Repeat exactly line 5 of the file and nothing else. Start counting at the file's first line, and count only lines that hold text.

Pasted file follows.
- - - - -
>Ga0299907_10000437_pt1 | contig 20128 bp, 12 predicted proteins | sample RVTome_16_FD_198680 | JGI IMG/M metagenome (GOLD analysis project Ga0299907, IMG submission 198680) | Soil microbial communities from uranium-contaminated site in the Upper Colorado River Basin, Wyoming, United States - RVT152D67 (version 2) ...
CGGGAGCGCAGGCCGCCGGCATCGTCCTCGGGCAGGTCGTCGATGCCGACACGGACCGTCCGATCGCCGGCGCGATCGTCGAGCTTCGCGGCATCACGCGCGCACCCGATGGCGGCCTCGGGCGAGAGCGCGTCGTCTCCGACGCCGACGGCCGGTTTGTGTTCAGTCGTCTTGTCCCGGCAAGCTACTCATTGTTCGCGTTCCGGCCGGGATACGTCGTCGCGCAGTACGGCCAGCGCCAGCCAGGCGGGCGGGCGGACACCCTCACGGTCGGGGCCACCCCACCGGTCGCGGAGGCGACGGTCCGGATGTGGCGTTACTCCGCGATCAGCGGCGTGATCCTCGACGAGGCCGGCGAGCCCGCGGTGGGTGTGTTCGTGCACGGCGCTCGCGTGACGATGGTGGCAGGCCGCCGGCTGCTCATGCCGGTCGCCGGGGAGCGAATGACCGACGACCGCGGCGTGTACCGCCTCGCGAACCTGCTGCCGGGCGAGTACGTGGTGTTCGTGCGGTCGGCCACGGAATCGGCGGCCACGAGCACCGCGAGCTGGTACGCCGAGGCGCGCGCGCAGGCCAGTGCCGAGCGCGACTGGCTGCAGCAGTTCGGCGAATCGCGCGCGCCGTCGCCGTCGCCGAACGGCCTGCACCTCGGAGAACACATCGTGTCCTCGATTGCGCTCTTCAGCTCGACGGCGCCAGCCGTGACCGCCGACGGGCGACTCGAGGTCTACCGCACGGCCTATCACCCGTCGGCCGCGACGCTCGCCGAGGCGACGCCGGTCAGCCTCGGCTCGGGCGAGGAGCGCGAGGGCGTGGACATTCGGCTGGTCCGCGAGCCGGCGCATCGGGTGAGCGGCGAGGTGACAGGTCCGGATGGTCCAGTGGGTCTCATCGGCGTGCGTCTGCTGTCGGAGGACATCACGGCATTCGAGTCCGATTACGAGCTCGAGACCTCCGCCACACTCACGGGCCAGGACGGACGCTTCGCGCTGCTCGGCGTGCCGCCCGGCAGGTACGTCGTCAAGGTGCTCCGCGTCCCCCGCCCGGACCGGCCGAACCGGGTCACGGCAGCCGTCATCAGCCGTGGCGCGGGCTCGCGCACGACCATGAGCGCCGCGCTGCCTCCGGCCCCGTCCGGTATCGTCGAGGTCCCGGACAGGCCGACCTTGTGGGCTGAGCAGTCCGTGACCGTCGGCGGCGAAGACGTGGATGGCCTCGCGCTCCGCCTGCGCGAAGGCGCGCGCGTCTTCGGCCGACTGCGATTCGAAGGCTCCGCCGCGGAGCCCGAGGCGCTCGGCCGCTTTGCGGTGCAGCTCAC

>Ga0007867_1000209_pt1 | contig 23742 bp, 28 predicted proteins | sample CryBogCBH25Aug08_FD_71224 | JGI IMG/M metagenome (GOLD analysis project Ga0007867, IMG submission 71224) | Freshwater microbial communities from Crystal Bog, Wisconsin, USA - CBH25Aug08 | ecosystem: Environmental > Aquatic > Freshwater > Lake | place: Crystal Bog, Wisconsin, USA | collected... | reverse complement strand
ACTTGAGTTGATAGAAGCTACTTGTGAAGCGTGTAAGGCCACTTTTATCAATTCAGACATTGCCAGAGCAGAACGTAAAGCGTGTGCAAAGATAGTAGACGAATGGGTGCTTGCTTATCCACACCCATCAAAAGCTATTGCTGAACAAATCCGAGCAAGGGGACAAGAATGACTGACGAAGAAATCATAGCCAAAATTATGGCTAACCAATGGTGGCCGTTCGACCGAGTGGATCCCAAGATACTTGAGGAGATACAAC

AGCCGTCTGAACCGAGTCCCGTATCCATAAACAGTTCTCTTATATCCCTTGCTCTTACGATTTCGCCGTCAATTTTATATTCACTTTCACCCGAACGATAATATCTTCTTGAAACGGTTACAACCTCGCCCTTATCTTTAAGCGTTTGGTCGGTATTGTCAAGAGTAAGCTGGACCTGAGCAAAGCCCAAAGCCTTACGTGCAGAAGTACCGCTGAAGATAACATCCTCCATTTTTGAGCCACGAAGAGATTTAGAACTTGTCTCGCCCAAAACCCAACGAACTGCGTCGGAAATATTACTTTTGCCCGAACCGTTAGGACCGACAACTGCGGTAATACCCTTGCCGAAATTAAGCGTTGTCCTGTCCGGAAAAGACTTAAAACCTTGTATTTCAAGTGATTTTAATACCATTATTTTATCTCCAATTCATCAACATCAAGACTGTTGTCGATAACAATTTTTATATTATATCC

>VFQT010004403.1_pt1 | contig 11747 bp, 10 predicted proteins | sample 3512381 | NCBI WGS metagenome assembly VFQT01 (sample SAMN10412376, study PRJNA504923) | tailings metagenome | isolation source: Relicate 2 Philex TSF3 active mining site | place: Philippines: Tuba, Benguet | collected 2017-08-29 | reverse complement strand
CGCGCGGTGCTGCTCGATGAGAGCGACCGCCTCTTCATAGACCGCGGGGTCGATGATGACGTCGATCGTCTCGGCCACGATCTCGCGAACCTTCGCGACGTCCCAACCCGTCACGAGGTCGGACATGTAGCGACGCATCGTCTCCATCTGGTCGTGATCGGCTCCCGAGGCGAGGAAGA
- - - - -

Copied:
AGCCGTCTGAACCGAGTCCCGTATCCATAAACAGTTCTCTTATATCCCTTGCTCTTACGATTTCGCCGTCAATTTTATATTCACTTTCACCCGAACGATAATATCTTCTTGAAACGGTTACAACCTCGCCCTTATCTTTAAGCGTTTGGTCGGTATTGTCAAGAGTAAGCTGGACCTGAGCAAAGCCCAAAGCCTTACGTGCAGAAGTACCGCTGAAGATAACATCCTCCATTTTTGAGCCACGAAGAGATTTAGAACTTGTCTCGCCCAAAACCCAACGAACTGCGTCGGAAATATTACTTTTGCCCGAACCGTTAGGACCGACAACTGCGGTAATACCCTTGCCGAAATTAAGCGTTGTCCTGTCCGGAAAAGACTTAAAACCTTGTATTTCAAGTGATTTTAATACCATTATTTTATCTCCAATTCATCAACATCAAGACTGTTGTCGATAACAATTTTTATATTATATCC